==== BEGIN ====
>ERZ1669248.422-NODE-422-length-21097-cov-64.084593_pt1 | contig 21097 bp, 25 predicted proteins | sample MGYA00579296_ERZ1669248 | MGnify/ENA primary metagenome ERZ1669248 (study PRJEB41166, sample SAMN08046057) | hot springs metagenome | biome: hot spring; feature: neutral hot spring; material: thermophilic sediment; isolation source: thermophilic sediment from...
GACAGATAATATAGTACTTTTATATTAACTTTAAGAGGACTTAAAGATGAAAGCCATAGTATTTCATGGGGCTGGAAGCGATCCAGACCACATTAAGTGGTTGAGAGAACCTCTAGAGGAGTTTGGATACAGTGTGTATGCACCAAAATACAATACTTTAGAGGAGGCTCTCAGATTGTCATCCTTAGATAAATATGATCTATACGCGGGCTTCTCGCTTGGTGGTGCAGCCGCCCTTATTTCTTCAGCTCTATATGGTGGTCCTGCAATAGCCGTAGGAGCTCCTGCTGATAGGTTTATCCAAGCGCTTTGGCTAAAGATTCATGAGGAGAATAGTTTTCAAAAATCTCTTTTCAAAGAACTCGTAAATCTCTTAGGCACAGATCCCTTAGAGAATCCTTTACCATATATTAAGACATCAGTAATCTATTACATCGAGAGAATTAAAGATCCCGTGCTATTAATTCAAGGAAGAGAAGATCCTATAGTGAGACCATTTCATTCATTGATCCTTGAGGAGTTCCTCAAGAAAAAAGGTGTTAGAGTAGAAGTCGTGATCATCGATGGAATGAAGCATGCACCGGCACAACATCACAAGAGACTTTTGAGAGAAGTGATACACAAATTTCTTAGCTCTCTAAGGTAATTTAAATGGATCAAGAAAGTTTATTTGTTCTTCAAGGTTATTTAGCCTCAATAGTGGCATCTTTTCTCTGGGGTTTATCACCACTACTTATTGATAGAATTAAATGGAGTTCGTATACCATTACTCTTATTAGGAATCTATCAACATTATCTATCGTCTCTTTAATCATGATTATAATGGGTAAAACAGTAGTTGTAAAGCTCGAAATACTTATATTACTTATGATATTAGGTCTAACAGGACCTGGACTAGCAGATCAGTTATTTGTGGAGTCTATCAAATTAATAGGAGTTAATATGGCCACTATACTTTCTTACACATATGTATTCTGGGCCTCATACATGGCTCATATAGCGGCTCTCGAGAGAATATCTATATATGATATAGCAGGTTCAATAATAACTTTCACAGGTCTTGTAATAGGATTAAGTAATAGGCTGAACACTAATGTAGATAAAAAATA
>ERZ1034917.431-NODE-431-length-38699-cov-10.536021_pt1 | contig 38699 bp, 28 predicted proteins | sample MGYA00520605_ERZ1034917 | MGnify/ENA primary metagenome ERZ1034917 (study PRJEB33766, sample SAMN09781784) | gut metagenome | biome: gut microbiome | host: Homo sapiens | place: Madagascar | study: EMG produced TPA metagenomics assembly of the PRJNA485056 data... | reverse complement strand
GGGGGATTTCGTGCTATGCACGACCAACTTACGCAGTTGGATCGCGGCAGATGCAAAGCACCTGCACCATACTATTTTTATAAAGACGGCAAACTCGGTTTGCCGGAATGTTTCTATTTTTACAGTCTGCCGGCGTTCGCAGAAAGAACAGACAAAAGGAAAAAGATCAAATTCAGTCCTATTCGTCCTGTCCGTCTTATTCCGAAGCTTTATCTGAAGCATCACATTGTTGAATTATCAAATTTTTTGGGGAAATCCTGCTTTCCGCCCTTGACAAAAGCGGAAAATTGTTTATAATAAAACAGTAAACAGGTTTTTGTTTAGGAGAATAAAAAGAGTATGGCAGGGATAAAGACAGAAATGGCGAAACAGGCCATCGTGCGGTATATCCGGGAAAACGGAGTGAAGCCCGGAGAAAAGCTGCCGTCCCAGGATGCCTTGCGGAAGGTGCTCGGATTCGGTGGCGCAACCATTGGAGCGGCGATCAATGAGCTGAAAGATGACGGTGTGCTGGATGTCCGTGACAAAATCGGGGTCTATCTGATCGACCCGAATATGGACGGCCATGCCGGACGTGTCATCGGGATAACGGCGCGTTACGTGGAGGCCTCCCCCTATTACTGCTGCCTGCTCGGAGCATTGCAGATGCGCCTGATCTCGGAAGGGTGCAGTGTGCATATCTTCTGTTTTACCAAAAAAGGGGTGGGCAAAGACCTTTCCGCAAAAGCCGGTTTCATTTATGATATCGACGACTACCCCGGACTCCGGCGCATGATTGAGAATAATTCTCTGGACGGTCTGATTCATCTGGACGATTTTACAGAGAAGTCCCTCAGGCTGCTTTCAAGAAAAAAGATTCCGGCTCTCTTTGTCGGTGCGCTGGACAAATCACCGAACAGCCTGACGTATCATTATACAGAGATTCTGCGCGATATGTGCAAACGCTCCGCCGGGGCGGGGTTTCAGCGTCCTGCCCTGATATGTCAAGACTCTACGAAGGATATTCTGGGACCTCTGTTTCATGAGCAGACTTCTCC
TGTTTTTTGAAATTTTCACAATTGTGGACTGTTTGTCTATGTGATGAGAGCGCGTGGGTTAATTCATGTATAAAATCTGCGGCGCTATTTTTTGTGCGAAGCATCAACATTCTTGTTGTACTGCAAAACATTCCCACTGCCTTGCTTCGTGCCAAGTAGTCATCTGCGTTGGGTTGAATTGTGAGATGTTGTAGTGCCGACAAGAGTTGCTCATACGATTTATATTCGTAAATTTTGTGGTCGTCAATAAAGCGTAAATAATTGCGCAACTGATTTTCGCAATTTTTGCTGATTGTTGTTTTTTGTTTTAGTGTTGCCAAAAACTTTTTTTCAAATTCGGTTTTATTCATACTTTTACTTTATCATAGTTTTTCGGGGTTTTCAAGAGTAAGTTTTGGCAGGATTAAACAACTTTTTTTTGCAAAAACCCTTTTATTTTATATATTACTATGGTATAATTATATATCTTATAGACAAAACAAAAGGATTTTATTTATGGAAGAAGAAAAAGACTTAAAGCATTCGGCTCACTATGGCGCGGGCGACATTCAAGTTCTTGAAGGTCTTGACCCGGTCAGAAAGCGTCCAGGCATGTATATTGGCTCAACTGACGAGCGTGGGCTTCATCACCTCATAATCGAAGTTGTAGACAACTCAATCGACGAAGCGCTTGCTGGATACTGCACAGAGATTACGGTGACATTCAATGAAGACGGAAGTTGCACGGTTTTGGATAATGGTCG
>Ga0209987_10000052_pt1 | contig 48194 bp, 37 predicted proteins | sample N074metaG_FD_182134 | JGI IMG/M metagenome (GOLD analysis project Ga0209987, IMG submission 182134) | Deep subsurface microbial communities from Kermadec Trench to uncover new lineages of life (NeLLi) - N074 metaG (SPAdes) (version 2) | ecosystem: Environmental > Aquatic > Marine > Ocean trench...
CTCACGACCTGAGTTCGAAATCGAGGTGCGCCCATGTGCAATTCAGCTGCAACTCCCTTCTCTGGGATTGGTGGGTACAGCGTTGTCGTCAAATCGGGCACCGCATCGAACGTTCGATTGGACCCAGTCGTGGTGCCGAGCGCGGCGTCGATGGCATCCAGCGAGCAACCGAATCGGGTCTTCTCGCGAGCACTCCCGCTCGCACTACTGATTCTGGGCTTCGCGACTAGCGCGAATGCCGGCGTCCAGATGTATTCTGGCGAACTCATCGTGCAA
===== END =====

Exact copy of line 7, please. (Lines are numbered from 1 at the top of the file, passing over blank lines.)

CTCACGACCTGAGTTCGAAATCGAGGTGCGCCCATGTGCAATTCAGCTGCAACTCCCTTCTCTGGGATTGGTGGGTACAGCGTTGTCGTCAAATCGGGCACCGCATCGAACGTTCGATTGGACCCAGTCGTGGTGCCGAGCGCGGCGTCGATGGCATCCAGCGAGCAACCGAATCGGGTCTTCTCGCGAGCACTCCCGCTCGCACTACTGATTCTGGGCTTCGCGACTAGCGCGAATGCCGGCGTCCAGATGTATTCTGGCGAACTCATCGTGCAA